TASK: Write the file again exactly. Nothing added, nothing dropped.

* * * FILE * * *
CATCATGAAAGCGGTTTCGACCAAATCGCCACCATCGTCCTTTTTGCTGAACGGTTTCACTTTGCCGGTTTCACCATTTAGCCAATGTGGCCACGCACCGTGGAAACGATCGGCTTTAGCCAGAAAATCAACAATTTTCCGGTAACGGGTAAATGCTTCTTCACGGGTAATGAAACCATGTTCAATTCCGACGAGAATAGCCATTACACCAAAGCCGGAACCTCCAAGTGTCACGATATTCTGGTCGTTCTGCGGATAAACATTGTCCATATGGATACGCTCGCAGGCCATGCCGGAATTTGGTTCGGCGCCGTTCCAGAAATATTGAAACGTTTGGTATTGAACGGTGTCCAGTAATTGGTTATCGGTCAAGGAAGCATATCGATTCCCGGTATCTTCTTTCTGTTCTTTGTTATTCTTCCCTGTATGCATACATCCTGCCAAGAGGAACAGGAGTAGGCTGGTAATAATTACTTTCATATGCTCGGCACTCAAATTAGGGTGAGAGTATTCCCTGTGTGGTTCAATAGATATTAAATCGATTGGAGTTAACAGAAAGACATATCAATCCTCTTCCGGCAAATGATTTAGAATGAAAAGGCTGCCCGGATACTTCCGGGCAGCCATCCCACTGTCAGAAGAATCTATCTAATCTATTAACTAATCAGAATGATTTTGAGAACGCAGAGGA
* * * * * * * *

CATCATGAAAGCGGTTTCGACCAAATCGCCACCATCGTCCTTTTTGCTGAACGGTTTCACTTTGCCGGTTTCACCATTTAGCCAATGTGGCCACGCACCGTGGAAACGATCGGCTTTAGCCAGAAAATCAACAATTTTCCGGTAACGGGTAAATGCTTCTTCACGGGTAATGAAACCATGTTCAATTCCGACGAGAATAGCCATTACACCAAAGCCGGAACCTCCAAGTGTCACGATATTCTGGTCGTTCTGCGGATAAACATTGTCCATATGGATACGCTCGCAGGCCATGCCGGAATTTGGTTCGGCGCCGTTCCAGAAATATTGAAACGTTTGGTATTGAACGGTGTCCAGTAATTGGTTATCGGTCAAGGAAGCATATCGATTCCCGGTATCTTCTTTCTGTTCTTTGTTATTCTTCCCTGTATGCATACATCCTGCCAAGAGGAACAGGAGTAGGCTGGTAATAATTACTTTCATATGCTCGGCACTCAAATTAGGGTGAGAGTATTCCCTGTGTGGTTCAATAGATATTAAATCGATTGGAGTTAACAGAAAGACATATCAATCCTCTTCCGGCAAATGATTTAGAATGAAAAGGCTGCCCGGATACTTCCGGGCAGCCATCCCACTGTCAGAAGAATCTATCTAATCTATTAACTAATCAGAATGATTTTGAGAACGCAGAGGA